By Ted McEnroe, The Community Roundtable
A few weeks ago, I had the chance to talk with members of TheCR Network about Best Practices in New Member Programs. It was a great, member-driven sharing of ideas and approaches to using welcome programs as an opportunity to begin getting members involved and contributing to your community.
The discussion was for TheCR Network members only, but in preparation for it, I took a look again at the data we collected for the State of Community Management 2015 report, where we singled out new member programs as one of the “quick wins” you could take advantage of to improve engagement in your community.
In the SOCM, we note that not only do communities that have new member programs get higher engagement levels than those without, we note that there are a few new member approaches that get the highest engagement levels – personal emails, video tours and welcome calls. (Click here to download the SOCM and see the charts.)
Looking at the survey responses, I noted that easily reproduced/automated items like Getting Started guides and automated welcome letters were the most common elements of welcome programs, while other items like welcome calls, video tours and personalized emails were less common.
But interestingly, I noticed something else. It was those less common tactics that correlated with a much higher rate of engagement and member content creation.
As I looked at it– it struck me that in every general instance, the more human the approach, the more successful it was. Note that human doesn’t have to mean personal. Personal is important, and personal outreach can be powerful – especially with executives and other key stakeholders whose needs and perspective are uncommon or unique. What human means is that the more the approach connects with the audience as individuals, and the better it is at presenting the community as a human entity, the greater the engagement.
Personal emails beat automated emails: Why? You know my name!
Personalizing an email in this day and age isn’t a heavy lift. With templates, smart email programs and more, making an email somewhat personal is very easy. Adding a human element of your own, if you can, is even better – and personalized emails outshine the automated in terms of community engagement.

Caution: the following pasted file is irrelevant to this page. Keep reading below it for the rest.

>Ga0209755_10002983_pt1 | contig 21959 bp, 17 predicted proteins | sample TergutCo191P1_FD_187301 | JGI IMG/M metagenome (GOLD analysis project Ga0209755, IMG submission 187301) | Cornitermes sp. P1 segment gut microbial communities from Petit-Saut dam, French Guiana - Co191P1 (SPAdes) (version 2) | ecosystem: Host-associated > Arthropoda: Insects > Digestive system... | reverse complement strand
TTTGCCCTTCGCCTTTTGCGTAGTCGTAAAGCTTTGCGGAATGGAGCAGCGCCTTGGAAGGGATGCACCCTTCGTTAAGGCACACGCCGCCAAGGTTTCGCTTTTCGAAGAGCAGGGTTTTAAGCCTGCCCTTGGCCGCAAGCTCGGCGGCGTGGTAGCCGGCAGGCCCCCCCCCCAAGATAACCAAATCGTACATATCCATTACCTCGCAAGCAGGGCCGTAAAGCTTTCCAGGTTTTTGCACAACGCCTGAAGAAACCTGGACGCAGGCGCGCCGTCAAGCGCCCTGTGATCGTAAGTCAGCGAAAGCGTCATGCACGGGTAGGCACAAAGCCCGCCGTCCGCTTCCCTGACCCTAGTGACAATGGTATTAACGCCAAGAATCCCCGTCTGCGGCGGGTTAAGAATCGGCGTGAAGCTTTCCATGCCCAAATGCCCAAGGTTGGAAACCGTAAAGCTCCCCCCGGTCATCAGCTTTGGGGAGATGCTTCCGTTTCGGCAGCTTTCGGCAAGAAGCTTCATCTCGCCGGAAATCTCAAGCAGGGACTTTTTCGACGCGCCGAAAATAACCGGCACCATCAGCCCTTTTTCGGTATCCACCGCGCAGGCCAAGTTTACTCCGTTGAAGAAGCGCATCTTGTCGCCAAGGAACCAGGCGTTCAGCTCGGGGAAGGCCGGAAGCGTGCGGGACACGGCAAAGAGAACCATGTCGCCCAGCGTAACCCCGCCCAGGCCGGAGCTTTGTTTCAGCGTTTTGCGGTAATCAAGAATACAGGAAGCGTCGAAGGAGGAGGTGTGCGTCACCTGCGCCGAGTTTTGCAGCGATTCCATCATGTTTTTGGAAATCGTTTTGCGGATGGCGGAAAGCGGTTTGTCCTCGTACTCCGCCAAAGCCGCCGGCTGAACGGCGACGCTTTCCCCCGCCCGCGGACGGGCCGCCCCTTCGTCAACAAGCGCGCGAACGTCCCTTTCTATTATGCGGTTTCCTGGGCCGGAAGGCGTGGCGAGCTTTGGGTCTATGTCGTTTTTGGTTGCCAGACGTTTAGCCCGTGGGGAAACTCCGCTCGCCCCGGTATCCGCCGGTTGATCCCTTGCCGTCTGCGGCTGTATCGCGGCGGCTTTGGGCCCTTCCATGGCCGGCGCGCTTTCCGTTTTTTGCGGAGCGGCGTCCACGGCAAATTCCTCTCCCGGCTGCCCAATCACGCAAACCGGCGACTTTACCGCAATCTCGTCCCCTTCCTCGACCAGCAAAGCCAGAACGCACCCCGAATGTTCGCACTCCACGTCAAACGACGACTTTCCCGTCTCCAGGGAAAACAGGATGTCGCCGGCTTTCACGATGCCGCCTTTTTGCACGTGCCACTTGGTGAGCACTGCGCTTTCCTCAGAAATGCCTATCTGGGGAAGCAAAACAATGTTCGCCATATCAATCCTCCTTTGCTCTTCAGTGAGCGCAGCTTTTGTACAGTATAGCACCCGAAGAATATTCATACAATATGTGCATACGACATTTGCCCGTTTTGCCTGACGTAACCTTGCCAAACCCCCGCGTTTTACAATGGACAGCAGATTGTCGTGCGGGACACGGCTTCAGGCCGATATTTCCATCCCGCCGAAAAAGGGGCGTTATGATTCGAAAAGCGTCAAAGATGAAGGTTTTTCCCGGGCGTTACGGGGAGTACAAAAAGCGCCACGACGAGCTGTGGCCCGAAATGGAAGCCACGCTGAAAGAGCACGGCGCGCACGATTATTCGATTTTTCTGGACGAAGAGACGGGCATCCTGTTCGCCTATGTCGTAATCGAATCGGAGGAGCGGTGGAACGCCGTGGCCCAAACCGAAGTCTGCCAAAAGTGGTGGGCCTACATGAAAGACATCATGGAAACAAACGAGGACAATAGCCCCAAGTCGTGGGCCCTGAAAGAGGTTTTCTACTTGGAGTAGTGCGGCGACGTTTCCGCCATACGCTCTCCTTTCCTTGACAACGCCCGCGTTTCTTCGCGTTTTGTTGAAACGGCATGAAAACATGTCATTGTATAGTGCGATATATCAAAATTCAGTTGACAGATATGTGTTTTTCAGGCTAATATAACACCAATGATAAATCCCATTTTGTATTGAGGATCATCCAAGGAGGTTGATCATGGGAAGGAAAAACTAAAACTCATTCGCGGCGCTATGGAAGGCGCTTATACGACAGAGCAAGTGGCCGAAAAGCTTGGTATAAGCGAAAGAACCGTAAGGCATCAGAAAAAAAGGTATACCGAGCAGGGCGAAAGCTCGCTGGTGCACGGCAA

Video welcome tours beat getting started guides: Why? I see your face.
The getting started guide is a great tool, and it may be necessary reference material for community members. But even the best of them aren’t likely to inspire me as a new member to say, “OMG, I totally want to be a part of that community!” What might? Seeing a human face telling me about the features of the community and what makes it a valuable place. Now, even before I get started, I can picture what a member looks like. (Also a reason why getting members to post profile pictures has good value.) Presumably, I join communities to connect with people, not use architecture, so it makes sense that seeing those people increases the likelihood I’ll engage.
Welcome calls beat welcome webinars: Why? I connect with you.
There is an asterisk here – in that a well-crafted webinar can create interaction, too. But in general, a canned webinar for new members cannot replace an actual human being calling them. There are practical reasons why this won’t work for every community, but if you think about it, there’s nothing that drives home that your community is run by actual people like letting new members speak with one of them.
Not to mention that there is no better way to get to know your community members than to, umm, personally get to know your community members.
The research shows there is no magic bullet for new members – and communities should mix and match their methods to fit their needs. But in general, when thinking about how to get new members connected to the community – the approach is simple.
Put a human face on it.